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Hong Kong police arrest paper's executives over 'suspected collusion with foreign forces'

Iran Press TV

Thursday, 17 June 2021 9:54 AM

Police in Hong Kong have reportedly arrested five executives of a prominent newspaper over suspected collusion with foreign forces and violating the national security law.

On Thursday, police raided the offices of Apple Daily newspaper and detained its chief editor Ryan Law as well as four other directors under the national security law in the semi-autonomous city.

Police said the executives were arrested "for collusion with a foreign country or with external elements to endanger national security."

An unnamed police source later said those arrested included four men and one woman aged between 47 and 63, adding that they were all executives of Next Digital, Apple Daily's parent company.

They remained in custody, the source added.

The Apple Daily also confirmed that Law was among those arrested.

The paper also broadcast live footage of the police raid on its Facebook account as officers cordoned off the complex and walked through the building.

An unnamed reporter said, "They arrived around 7a.m. this morning, our building is besieged."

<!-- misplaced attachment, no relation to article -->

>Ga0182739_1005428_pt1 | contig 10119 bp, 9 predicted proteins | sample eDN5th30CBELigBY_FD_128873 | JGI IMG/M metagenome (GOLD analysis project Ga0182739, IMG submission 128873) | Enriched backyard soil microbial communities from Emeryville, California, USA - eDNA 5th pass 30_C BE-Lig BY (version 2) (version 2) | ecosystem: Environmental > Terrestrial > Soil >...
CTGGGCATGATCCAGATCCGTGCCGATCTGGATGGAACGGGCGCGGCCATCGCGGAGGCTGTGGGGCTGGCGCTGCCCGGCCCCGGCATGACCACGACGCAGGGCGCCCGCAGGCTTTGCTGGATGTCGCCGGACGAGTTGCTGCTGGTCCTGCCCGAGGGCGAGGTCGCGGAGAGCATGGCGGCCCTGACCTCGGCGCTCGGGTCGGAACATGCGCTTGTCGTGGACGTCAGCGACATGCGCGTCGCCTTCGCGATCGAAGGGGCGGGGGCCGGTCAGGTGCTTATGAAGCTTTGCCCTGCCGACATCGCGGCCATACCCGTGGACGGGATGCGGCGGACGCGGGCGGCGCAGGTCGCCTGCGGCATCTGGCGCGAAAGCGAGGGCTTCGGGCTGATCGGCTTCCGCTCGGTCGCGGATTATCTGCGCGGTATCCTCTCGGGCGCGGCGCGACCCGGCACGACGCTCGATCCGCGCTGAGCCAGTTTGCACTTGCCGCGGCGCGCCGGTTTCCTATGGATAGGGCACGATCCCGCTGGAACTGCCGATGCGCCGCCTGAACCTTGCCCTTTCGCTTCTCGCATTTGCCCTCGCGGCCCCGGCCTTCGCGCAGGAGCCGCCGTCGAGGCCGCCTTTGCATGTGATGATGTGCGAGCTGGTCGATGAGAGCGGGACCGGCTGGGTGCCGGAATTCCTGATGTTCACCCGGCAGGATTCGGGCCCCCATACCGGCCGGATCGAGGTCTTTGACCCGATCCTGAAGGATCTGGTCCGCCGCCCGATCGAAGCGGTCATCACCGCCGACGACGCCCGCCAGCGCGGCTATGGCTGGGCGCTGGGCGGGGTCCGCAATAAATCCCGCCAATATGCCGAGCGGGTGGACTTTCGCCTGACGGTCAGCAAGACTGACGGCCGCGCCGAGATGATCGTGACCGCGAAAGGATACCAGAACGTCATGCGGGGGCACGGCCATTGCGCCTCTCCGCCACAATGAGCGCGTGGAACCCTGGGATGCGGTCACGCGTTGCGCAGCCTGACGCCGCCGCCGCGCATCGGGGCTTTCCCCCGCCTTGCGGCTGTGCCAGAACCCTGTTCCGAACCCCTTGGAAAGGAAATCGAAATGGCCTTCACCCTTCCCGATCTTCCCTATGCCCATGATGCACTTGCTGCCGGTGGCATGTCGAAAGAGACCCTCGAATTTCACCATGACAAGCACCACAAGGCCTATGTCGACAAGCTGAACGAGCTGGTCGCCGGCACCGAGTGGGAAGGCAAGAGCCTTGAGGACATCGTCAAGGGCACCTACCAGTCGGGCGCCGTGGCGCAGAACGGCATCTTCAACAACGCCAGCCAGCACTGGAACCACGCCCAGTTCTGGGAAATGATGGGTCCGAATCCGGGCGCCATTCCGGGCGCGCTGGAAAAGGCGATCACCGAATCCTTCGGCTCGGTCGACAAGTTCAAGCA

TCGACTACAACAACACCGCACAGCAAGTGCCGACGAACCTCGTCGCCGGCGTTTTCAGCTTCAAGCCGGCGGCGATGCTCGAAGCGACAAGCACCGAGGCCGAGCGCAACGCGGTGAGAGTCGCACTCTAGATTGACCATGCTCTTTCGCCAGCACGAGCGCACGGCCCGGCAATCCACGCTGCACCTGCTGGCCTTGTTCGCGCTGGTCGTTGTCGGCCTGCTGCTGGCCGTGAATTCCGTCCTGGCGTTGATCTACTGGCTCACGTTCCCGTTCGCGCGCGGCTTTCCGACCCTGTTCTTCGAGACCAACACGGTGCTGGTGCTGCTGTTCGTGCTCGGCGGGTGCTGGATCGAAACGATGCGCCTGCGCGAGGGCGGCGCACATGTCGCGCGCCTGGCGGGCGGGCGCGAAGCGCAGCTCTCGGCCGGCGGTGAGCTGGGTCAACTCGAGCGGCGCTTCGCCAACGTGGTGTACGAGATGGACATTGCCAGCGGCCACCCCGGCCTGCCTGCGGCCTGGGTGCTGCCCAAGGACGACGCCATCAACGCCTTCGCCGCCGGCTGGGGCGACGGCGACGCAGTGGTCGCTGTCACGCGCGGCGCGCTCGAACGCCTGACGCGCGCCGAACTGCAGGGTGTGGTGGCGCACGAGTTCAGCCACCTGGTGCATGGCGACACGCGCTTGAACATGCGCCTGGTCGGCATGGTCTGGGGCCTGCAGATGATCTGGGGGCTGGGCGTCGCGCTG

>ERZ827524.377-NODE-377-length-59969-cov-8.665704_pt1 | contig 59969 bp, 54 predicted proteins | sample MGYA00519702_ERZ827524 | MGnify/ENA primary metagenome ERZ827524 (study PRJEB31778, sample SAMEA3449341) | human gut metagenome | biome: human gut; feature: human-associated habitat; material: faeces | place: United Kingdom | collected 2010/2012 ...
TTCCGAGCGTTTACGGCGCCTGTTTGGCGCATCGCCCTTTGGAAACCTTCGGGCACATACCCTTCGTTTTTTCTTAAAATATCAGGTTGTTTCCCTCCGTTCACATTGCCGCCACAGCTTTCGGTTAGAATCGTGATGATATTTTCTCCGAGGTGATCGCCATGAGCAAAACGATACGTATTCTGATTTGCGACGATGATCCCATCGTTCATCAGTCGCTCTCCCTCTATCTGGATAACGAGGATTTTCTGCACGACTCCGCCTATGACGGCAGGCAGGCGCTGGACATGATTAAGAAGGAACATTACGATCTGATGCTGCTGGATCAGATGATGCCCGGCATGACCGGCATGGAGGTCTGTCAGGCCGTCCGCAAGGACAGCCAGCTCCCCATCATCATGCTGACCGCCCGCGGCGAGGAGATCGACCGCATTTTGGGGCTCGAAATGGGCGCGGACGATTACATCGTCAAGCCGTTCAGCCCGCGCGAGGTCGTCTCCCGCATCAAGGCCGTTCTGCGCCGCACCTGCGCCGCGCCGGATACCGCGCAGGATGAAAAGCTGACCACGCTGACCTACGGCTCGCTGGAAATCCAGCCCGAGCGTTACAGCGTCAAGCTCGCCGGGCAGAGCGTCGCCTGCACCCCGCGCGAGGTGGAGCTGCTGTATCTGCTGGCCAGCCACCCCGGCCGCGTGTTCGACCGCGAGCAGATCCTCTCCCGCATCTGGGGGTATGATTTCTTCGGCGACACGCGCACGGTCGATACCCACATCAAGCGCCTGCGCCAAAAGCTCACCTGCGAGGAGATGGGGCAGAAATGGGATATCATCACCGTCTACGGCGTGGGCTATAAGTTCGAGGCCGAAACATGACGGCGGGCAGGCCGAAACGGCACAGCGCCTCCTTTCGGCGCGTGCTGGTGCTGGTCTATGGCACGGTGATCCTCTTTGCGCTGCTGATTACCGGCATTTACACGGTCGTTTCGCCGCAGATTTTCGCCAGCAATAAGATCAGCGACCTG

"Now we can see them moving boxes of materials onto their truck."

"Police are restricting us from using quite a lot of our equipment. But we can still keep this live camera on and our website will keep updating," the voice added.

Thursday's arrests are the second time the tabloid has been targeted in a police operation.

In August last year, Apple Daily's billionaire owner Jimmy Lai was also arrested over suspected collusion with foreign forces.

The 71-year-old, also a UK citizen, was taken away from his home in the first high-profile arrest since Beijing adopted a national security law on Hong Kong last July. The criminalizes sedition, secession, and subversion against mainland China.

Lai is currently serving multiple jail sentences for attending various protests that rocked Hong Kong two years ago.

He has been a frequent visitor to Washington, where he has met with senior US officials, including former secretary of state Mike Pompeo, to rally support for Hong Kong's independence from mainland China.

The national security law triggered anti-government protests in Hong Kong, with the critics calling the measure a blow to the semi-autonomous region's powers and civil liberties.

Beijing has, however, assured that the law targets a minority of troublemakers that disregard law and order in the Chinese financial hub.

China also says the law was necessary following the violent anti-government protests that escalated in June 2018.

The US, Britain, and other Western countries have openly slammed the Chinese law and voiced support for anti-government protesters in Hong Kong.

Beijing has, on many occasions, slammed the UK and the US for their interference in the affairs of Hong Kong as an internal issue of China.

Hong Kong has been governed under the "one-country, two-system" model since the city — a former British colony — was returned to China in 1997.

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